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  • Author: Nicolaas Schaap x
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Abstract

Background

In patients with acute leukemia, lymphoma and chronic malignancies, donor and/or recipient Epstein-Barr virus (EBV) seropositive status increases the risk of development of chronic graft-versus-host disease (cGVHD) after allo-hematopoietic cell transplantation (allo-HCT), while it has no influence on other transplant outcomes. No data are available on the impact of EBV serostatus on transplant outcomes in patients with nonmalignant hematological disorders.

Objective

We analyzed the influence of the recipient's (R) and donor's (D) EBV serostatus on transplant outcomes (overall survival (OS); relapse-free survival (RFS); relapse incidence (RI); nonrelapse mortality (NRM); acute graft-versus-host disease (aGVHD); cGVHD) in patients with nonmalignant hematological disorders undergoing allo-HCT.

Patients and Methods

A total of 2,355 allo-HCTs performed between 1997 and 2016 for acquired bone marrow failure or hemoglobinopathies were included in this retrospective Registry megafile Infectious Diseases Working Party of the European Society of Blood and Marrow Transplantation (IDWP-EBMT) study.

Results

Demographics: The median age of recipient was 17.7 years (range: 0–77), and 50.8% were children. 79.0% of recipients and 75.4% of donors were EBV-seropositive. 67.8% had HCT from a matched family donor, 4.6% from a mismatched family donor, and 27.6% from an unrelated donor (UD). T-cell depletion was performed in vivo and ex vivo in 82.2% and 6.6% of patients, respectively. Conditioning regimen was myeloablative in 63.7% and reduced intensity conditioning (RIC) in 36.3% of patients. The median follow-up was 4.7 years. Transplant outcomes: EBV-seropositive recipients in comparison with EBV-seronegative recipients had lower OS (85.4% vs. 88.4%, p = 0.035) and higher NRM (10.0% vs. 6.4%, p = 0.018). No other significant differences were found for: RI, RFS, and aGVHD or cGVHD with respect to EBV pretransplant serostatus donor and/or recipient. Multivariate analysis: A trend toward higher risk of development of cGVHD (HR = 1.31; p = 0.081) and better survival (HR = 0.78; p = 0.087) in allo-HCT from EBV-seropositive donors was found. Allo-HCT in EBV-seropositive recipients had a trend toward lower risk of development of cGVHD (HR = 0.75; p = 0.065). When four subgroups (R−/D−, R−/D+, R+/D−, R+/D+ EBV serology) were analyzed, the EBV serostatus had no significant impact on OS, RFS, RI, NRM and development of aGVHD or cGVHD.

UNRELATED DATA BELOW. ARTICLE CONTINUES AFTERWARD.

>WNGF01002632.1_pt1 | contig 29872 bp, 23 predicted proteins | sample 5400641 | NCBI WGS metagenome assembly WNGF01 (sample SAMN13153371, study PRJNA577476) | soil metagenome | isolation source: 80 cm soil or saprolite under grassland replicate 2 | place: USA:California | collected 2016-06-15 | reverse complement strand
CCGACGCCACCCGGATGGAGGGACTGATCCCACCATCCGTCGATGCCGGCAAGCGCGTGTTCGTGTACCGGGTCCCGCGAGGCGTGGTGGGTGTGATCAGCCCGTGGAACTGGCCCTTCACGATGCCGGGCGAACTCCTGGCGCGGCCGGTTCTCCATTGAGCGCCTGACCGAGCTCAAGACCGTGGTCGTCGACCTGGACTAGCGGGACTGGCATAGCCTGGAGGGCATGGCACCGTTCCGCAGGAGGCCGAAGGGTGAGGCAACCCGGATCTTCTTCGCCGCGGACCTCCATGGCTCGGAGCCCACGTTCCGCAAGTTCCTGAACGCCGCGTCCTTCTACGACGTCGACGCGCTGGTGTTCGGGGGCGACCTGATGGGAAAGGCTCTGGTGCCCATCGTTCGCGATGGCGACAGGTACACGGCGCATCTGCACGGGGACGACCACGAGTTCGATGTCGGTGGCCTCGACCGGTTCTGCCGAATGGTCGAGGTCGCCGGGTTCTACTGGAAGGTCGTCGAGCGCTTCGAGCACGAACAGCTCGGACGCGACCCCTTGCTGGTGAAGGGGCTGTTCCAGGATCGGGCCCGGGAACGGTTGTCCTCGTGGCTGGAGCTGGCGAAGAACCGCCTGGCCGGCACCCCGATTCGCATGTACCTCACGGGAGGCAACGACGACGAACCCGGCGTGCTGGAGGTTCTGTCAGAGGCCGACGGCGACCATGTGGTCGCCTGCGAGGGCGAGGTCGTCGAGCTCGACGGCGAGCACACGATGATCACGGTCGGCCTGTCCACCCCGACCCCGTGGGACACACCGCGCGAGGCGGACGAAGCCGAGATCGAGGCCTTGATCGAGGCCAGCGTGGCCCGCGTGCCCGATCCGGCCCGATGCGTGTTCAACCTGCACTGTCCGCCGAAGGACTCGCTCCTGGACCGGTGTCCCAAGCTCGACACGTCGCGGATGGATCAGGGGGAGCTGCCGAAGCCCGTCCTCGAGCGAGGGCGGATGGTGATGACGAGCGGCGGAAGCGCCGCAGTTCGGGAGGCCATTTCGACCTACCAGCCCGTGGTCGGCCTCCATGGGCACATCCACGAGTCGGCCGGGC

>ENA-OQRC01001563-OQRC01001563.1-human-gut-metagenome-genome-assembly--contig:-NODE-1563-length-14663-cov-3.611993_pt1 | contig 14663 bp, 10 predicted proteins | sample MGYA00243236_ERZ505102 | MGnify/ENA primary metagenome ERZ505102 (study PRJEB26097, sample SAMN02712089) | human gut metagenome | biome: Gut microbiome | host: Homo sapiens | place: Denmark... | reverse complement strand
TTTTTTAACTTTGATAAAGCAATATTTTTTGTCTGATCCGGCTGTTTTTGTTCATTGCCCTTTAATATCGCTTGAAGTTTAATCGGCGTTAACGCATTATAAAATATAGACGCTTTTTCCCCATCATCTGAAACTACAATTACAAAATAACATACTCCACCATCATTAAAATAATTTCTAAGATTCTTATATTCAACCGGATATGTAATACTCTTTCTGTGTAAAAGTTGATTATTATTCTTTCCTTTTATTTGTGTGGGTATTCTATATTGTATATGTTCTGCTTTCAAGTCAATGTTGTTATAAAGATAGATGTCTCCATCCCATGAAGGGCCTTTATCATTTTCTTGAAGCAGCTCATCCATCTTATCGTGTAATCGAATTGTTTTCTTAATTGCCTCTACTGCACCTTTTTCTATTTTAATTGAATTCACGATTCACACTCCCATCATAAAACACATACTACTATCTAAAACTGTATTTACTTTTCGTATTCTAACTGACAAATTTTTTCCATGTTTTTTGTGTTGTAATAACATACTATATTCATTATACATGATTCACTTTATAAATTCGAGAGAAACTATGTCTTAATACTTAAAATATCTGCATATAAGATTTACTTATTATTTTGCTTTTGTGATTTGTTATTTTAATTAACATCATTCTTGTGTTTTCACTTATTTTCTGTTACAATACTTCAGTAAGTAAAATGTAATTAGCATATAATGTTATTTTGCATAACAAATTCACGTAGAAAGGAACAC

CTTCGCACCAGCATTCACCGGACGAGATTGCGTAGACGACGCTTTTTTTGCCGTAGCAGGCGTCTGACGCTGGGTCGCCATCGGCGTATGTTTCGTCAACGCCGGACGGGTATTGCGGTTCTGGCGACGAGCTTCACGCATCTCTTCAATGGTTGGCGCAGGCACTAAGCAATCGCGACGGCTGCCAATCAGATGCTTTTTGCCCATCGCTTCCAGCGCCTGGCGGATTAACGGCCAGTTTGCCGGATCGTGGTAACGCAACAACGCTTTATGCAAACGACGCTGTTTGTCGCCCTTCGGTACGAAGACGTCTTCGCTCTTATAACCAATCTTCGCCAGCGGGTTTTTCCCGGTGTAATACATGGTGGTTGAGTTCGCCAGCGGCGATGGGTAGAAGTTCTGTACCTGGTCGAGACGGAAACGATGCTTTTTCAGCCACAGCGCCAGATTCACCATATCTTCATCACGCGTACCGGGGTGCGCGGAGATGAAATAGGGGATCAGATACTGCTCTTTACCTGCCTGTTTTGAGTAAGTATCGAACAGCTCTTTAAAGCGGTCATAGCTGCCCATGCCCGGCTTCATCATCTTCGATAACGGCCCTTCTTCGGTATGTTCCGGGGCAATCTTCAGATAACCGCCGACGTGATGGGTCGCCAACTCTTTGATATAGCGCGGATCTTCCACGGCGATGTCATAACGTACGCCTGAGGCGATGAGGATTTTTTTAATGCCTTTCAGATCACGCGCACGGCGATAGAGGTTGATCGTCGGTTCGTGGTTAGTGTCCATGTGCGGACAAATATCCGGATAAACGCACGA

Conclusions

Allo-HCT from EBV-seropositive versus EBV-seronegative donors are at 31% higher risk of cGVHD in patients with nonmalignant hematological disorders undergoing allo-HCT; however this difference is nonsignificant in multivariate analysis.